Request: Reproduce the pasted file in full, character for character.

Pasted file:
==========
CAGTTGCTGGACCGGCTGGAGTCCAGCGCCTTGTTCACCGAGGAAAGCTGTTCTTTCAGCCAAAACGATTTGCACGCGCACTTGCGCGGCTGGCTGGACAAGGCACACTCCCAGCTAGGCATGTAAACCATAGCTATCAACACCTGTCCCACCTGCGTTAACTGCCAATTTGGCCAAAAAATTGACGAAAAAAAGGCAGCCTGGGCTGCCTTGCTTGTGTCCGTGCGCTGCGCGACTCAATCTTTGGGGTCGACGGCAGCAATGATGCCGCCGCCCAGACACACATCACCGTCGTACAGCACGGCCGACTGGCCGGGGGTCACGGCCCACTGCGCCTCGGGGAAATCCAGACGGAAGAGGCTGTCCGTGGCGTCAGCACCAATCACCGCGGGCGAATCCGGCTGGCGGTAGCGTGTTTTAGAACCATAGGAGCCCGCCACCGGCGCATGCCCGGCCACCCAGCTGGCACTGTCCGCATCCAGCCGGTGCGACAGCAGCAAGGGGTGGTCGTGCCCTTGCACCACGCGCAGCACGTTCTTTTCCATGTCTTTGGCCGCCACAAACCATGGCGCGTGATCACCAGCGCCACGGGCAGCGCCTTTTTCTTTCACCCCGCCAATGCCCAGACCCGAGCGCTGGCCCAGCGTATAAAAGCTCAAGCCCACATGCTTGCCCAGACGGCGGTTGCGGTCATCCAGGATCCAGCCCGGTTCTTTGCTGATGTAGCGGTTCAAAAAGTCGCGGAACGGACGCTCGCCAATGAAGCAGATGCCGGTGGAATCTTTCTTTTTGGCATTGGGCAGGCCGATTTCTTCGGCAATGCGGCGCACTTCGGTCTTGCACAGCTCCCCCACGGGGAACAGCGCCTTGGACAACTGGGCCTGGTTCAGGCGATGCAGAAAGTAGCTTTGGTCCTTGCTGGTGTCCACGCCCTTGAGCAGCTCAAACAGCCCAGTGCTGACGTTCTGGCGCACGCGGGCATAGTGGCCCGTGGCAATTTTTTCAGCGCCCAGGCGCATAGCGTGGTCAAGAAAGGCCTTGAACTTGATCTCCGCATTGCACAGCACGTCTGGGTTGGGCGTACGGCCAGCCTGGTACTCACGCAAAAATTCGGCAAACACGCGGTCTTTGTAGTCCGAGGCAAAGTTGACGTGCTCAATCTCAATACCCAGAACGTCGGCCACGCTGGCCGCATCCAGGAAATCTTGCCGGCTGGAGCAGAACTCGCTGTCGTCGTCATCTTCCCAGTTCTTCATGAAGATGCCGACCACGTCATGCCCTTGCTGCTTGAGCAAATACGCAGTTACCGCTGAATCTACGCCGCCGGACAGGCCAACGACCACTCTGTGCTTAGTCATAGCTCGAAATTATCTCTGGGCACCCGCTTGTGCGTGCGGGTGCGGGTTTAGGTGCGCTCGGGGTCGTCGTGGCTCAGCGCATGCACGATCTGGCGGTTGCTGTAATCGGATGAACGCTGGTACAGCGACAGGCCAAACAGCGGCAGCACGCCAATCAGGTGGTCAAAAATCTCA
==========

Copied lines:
CAGTTGCTGGACCGGCTGGAGTCCAGCGCCTTGTTCACCGAGGAAAGCTGTTCTTTCAGCCAAAACGATTTGCACGCGCACTTGCGCGGCTGGCTGGACAAGGCACACTCCCAGCTAGGCATGTAAACCATAGCTATCAACACCTGTCCCACCTGCGTTAACTGCCAATTTGGCCAAAAAATTGACGAAAAAAAGGCAGCCTGGGCTGCCTTGCTTGTGTCCGTGCGCTGCGCGACTCAATCTTTGGGGTCGACGGCAGCAATGATGCCGCCGCCCAGACACACATCACCGTCGTACAGCACGGCCGACTGGCCGGGGGTCACGGCCCACTGCGCCTCGGGGAAATCCAGACGGAAGAGGCTGTCCGTGGCGTCAGCACCAATCACCGCGGGCGAATCCGGCTGGCGGTAGCGTGTTTTAGAACCATAGGAGCCCGCCACCGGCGCATGCCCGGCCACCCAGCTGGCACTGTCCGCATCCAGCCGGTGCGACAGCAGCAAGGGGTGGTCGTGCCCTTGCACCACGCGCAGCACGTTCTTTTCCATGTCTTTGGCCGCCACAAACCATGGCGCGTGATCACCAGCGCCACGGGCAGCGCCTTTTTCTTTCACCCCGCCAATGCCCAGACCCGAGCGCTGGCCCAGCGTATAAAAGCTCAAGCCCACATGCTTGCCCAGACGGCGGTTGCGGTCATCCAGGATCCAGCCCGGTTCTTTGCTGATGTAGCGGTTCAAAAAGTCGCGGAACGGACGCTCGCCAATGAAGCAGATGCCGGTGGAATCTTTCTTTTTGGCATTGGGCAGGCCGATTTCTTCGGCAATGCGGCGCACTTCGGTCTTGCACAGCTCCCCCACGGGGAACAGCGCCTTGGACAACTGGGCCTGGTTCAGGCGATGCAGAAAGTAGCTTTGGTCCTTGCTGGTGTCCACGCCCTTGAGCAGCTCAAACAGCCCAGTGCTGACGTTCTGGCGCACGCGGGCATAGTGGCCCGTGGCAATTTTTTCAGCGCCCAGGCGCATAGCGTGGTCAAGAAAGGCCTTGAACTTGATCTCCGCATTGCACAGCACGTCTGGGTTGGGCGTACGGCCAGCCTGGTACTCACGCAAAAATTCGGCAAACACGCGGTCTTTGTAGTCCGAGGCAAAGTTGACGTGCTCAATCTCAATACCCAGAACGTCGGCCACGCTGGCCGCATCCAGGAAATCTTGCCGGCTGGAGCAGAACTCGCTGTCGTCGTCATCTTCCCAGTTCTTCATGAAGATGCCGACCACGTCATGCCCTTGCTGCTTGAGCAAATACGCAGTTACCGCTGAATCTACGCCGCCGGACAGGCCAACGACCACTCTGTGCTTAGTCATAGCTCGAAATTATCTCTGGGCACCCGCTTGTGCGTGCGGGTGCGGGTTTAGGTGCGCTCGGGGTCGTCGTGGCTCAGCGCATGCACGATCTGGCGGTTGCTGTAATCGGATGAACGCTGGTACAGCGACAGGCCAAACAGCGGCAGCACGCCAATCAGGTGGTCAAAAATCTCA